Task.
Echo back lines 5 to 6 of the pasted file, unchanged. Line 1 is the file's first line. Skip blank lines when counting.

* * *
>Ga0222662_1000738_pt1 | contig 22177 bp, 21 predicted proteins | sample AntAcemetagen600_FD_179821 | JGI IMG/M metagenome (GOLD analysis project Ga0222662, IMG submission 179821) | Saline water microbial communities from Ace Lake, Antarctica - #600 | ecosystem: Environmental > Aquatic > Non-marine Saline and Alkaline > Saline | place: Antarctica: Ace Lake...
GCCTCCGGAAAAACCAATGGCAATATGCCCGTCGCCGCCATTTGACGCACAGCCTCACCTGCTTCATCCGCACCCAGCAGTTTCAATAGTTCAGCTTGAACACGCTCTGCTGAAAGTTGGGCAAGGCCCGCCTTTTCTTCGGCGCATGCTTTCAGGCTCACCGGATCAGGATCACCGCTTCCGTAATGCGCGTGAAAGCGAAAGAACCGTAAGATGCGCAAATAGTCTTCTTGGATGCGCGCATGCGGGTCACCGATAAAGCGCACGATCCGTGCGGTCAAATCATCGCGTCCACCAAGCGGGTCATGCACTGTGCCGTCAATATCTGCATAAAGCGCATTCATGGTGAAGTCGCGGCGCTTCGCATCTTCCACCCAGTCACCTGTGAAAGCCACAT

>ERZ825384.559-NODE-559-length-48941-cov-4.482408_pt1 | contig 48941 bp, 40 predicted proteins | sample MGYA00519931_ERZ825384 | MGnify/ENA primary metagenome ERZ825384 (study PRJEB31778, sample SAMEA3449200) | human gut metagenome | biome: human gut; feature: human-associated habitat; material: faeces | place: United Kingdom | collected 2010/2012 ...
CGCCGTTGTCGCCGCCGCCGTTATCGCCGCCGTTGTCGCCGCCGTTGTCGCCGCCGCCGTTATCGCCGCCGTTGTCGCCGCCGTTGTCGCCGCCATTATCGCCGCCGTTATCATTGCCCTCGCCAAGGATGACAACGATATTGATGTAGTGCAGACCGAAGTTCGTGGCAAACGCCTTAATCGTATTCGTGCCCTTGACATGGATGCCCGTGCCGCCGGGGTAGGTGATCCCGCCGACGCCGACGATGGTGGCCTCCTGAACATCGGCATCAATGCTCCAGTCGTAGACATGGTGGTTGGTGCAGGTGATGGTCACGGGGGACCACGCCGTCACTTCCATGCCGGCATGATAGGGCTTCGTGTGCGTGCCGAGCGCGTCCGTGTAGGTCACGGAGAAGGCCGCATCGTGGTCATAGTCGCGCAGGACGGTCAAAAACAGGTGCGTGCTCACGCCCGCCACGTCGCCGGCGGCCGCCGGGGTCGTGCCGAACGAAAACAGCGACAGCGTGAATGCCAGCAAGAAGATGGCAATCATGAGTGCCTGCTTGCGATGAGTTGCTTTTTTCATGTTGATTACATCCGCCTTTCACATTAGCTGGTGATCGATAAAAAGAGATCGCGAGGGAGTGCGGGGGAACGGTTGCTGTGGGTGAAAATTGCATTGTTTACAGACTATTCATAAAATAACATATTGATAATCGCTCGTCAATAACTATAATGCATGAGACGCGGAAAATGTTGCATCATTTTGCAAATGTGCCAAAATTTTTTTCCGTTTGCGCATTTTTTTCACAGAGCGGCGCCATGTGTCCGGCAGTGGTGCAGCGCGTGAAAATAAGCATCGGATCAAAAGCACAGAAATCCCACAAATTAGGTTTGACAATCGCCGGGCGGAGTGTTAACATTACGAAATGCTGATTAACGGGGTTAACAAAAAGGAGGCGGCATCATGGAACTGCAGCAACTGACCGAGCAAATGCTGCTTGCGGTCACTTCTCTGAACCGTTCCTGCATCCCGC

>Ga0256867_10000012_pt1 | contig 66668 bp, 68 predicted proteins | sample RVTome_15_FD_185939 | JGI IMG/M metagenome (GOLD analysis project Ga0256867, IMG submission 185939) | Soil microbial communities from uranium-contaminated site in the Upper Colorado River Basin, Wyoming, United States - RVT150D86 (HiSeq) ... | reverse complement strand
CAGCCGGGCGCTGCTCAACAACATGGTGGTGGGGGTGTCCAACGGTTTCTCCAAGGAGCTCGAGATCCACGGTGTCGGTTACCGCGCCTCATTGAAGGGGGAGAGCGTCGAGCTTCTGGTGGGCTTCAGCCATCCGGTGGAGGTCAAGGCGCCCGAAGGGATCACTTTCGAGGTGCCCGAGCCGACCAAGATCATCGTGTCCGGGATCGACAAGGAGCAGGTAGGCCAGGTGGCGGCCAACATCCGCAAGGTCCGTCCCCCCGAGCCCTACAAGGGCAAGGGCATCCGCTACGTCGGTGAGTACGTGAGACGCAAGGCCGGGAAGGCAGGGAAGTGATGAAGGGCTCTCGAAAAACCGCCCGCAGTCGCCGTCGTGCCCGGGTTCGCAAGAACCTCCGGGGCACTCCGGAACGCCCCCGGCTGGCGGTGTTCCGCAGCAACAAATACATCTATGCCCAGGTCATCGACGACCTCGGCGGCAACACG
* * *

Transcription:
>Ga0256867_10000012_pt1 | contig 66668 bp, 68 predicted proteins | sample RVTome_15_FD_185939 | JGI IMG/M metagenome (GOLD analysis project Ga0256867, IMG submission 185939) | Soil microbial communities from uranium-contaminated site in the Upper Colorado River Basin, Wyoming, United States - RVT150D86 (HiSeq) ... | reverse complement strand
CAGCCGGGCGCTGCTCAACAACATGGTGGTGGGGGTGTCCAACGGTTTCTCCAAGGAGCTCGAGATCCACGGTGTCGGTTACCGCGCCTCATTGAAGGGGGAGAGCGTCGAGCTTCTGGTGGGCTTCAGCCATCCGGTGGAGGTCAAGGCGCCCGAAGGGATCACTTTCGAGGTGCCCGAGCCGACCAAGATCATCGTGTCCGGGATCGACAAGGAGCAGGTAGGCCAGGTGGCGGCCAACATCCGCAAGGTCCGTCCCCCCGAGCCCTACAAGGGCAAGGGCATCCGCTACGTCGGTGAGTACGTGAGACGCAAGGCCGGGAAGGCAGGGAAGTGATGAAGGGCTCTCGAAAAACCGCCCGCAGTCGCCGTCGTGCCCGGGTTCGCAAGAACCTCCGGGGCACTCCGGAACGCCCCCGGCTGGCGGTGTTCCGCAGCAACAAATACATCTATGCCCAGGTCATCGACGACCTCGGCGGCAACACG